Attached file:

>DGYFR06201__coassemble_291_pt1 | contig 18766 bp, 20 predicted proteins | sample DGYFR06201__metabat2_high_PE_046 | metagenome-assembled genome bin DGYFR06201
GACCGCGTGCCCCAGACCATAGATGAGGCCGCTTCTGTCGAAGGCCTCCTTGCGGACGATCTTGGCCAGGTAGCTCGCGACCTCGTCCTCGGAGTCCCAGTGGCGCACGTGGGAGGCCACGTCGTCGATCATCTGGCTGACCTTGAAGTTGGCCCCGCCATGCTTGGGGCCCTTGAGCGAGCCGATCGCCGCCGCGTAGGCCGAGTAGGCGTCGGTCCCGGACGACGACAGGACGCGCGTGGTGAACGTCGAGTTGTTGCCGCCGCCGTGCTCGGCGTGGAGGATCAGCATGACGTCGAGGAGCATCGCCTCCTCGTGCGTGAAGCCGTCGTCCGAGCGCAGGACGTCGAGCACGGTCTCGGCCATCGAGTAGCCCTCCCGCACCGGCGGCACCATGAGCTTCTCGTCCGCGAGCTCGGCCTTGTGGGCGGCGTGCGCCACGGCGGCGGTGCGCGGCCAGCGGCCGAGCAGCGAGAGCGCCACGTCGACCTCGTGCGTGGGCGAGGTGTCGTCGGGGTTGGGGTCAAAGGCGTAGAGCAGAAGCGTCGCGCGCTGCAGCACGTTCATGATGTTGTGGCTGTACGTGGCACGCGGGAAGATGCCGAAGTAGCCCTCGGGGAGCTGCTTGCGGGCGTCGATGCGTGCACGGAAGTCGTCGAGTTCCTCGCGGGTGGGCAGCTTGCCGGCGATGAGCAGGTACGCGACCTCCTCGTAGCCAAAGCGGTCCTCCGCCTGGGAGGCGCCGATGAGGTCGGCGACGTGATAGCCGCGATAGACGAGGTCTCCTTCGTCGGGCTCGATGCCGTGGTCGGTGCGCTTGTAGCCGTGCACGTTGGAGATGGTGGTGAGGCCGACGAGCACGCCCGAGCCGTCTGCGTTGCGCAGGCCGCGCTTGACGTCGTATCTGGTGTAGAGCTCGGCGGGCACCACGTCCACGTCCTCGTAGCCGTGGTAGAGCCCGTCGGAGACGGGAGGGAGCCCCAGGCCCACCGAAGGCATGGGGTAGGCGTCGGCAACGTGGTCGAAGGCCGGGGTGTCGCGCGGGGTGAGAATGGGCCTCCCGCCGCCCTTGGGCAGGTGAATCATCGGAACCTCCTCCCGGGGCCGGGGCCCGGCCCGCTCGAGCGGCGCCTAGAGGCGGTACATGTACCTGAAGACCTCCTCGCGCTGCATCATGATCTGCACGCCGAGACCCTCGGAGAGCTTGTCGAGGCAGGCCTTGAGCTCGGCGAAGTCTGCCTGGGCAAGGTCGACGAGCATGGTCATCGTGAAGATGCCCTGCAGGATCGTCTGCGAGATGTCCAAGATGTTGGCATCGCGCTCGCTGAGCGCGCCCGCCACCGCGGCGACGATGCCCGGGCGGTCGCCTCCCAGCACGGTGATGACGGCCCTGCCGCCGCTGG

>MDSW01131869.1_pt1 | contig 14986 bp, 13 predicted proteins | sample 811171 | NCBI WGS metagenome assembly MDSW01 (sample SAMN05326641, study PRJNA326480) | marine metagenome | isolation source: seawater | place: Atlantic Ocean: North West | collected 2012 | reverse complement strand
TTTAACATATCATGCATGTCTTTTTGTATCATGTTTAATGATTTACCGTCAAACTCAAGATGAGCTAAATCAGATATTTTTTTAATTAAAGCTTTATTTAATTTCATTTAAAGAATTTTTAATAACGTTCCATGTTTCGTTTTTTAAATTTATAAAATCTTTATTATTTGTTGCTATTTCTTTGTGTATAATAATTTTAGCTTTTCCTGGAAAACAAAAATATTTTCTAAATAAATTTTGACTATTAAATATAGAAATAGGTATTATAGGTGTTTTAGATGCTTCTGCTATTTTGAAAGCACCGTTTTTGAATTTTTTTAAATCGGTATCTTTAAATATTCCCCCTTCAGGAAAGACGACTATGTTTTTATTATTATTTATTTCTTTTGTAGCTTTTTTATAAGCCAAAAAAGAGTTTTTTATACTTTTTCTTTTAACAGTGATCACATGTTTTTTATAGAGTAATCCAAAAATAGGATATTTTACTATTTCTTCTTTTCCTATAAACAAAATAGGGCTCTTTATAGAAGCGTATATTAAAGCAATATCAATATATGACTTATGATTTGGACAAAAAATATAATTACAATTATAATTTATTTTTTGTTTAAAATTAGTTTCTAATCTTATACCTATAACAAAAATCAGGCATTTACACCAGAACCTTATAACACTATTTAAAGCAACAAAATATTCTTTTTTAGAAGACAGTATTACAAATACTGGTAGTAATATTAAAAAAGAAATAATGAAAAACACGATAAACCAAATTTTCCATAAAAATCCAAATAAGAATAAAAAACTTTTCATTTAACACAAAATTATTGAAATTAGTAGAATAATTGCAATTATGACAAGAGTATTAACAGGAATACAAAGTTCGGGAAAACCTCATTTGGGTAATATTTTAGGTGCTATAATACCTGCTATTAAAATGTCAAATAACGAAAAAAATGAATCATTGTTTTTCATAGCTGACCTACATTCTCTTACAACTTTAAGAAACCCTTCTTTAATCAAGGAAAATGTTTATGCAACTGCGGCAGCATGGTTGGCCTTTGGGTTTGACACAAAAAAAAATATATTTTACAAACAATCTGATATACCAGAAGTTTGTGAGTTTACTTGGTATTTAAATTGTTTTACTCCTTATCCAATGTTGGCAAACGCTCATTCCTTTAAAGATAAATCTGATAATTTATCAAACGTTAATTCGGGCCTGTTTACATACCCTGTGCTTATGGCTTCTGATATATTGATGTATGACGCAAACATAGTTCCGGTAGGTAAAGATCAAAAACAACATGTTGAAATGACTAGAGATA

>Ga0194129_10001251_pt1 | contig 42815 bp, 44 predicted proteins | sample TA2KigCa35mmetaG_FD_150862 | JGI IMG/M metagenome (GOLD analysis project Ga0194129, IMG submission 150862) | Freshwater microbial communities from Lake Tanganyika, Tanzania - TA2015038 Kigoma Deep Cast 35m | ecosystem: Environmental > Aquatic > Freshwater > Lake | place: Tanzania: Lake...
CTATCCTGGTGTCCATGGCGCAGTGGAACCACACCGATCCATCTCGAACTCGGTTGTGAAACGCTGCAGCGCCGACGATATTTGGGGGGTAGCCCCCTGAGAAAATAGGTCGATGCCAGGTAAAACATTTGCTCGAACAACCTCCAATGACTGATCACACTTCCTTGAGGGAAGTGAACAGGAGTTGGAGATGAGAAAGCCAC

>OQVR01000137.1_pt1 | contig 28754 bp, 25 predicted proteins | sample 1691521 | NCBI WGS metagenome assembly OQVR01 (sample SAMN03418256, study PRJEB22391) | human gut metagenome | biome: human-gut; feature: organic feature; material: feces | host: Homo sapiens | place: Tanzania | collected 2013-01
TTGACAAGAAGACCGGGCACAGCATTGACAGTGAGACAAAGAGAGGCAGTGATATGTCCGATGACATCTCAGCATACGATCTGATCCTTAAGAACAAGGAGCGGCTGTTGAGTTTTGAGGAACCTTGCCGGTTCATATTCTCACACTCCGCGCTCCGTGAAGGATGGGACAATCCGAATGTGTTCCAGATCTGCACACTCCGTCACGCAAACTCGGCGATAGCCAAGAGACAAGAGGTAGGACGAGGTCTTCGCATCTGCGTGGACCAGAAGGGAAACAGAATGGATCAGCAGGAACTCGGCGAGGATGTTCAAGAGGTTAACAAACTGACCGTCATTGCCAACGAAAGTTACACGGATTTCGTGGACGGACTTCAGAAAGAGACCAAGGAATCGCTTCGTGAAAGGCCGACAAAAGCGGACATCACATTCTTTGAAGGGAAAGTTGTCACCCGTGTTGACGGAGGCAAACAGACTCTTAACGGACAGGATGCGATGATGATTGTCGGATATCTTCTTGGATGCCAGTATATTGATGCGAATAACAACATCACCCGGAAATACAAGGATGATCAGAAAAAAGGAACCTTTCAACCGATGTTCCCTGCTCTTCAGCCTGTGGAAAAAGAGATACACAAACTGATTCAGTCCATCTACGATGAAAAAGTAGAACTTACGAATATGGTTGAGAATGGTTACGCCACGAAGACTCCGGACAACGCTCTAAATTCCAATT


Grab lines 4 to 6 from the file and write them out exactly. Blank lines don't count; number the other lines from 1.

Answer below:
TTTAACATATCATGCATGTCTTTTTGTATCATGTTTAATGATTTACCGTCAAACTCAAGATGAGCTAAATCAGATATTTTTTTAATTAAAGCTTTATTTAATTTCATTTAAAGAATTTTTAATAACGTTCCATGTTTCGTTTTTTAAATTTATAAAATCTTTATTATTTGTTGCTATTTCTTTGTGTATAATAATTTTAGCTTTTCCTGGAAAACAAAAATATTTTCTAAATAAATTTTGACTATTAAATATAGAAATAGGTATTATAGGTGTTTTAGATGCTTCTGCTATTTTGAAAGCACCGTTTTTGAATTTTTTTAAATCGGTATCTTTAAATATTCCCCCTTCAGGAAAGACGACTATGTTTTTATTATTATTTATTTCTTTTGTAGCTTTTTTATAAGCCAAAAAAGAGTTTTTTATACTTTTTCTTTTAACAGTGATCACATGTTTTTTATAGAGTAATCCAAAAATAGGATATTTTACTATTTCTTCTTTTCCTATAAACAAAATAGGGCTCTTTATAGAAGCGTATATTAAAGCAATATCAATATATGACTTATGATTTGGACAAAAAATATAATTACAATTATAATTTATTTTTTGTTTAAAATTAGTTTCTAATCTTATACCTATAACAAAAATCAGGCATTTACACCAGAACCTTATAACACTATTTAAAGCAACAAAATATTCTTTTTTAGAAGACAGTATTACAAATACTGGTAGTAATATTAAAAAAGAAATAATGAAAAACACGATAAACCAAATTTTCCATAAAAATCCAAATAAGAATAAAAAACTTTTCATTTAACACAAAATTATTGAAATTAGTAGAATAATTGCAATTATGACAAGAGTATTAACAGGAATACAAAGTTCGGGAAAACCTCATTTGGGTAATATTTTAGGTGCTATAATACCTGCTATTAAAATGTCAAATAACGAAAAAAATGAATCATTGTTTTTCATAGCTGACCTACATTCTCTTACAACTTTAAGAAACCCTTCTTTAATCAAGGAAAATGTTTATGCAACTGCGGCAGCATGGTTGGCCTTTGGGTTTGACACAAAAAAAAATATATTTTACAAACAATCTGATATACCAGAAGTTTGTGAGTTTACTTGGTATTTAAATTGTTTTACTCCTTATCCAATGTTGGCAAACGCTCATTCCTTTAAAGATAAATCTGATAATTTATCAAACGTTAATTCGGGCCTGTTTACATACCCTGTGCTTATGGCTTCTGATATATTGATGTATGACGCAAACATAGTTCCGGTAGGTAAAGATCAAAAACAACATGTTGAAATGACTAGAGATA

>Ga0194129_10001251_pt1 | contig 42815 bp, 44 predicted proteins | sample TA2KigCa35mmetaG_FD_150862 | JGI IMG/M metagenome (GOLD analysis project Ga0194129, IMG submission 150862) | Freshwater microbial communities from Lake Tanganyika, Tanzania - TA2015038 Kigoma Deep Cast 35m | ecosystem: Environmental > Aquatic > Freshwater > Lake | place: Tanzania: Lake...
CTATCCTGGTGTCCATGGCGCAGTGGAACCACACCGATCCATCTCGAACTCGGTTGTGAAACGCTGCAGCGCCGACGATATTTGGGGGGTAGCCCCCTGAGAAAATAGGTCGATGCCAGGTAAAACATTTGCTCGAACAACCTCCAATGACTGATCACACTTCCTTGAGGGAAGTGAACAGGAGTTGGAGATGAGAAAGCCAC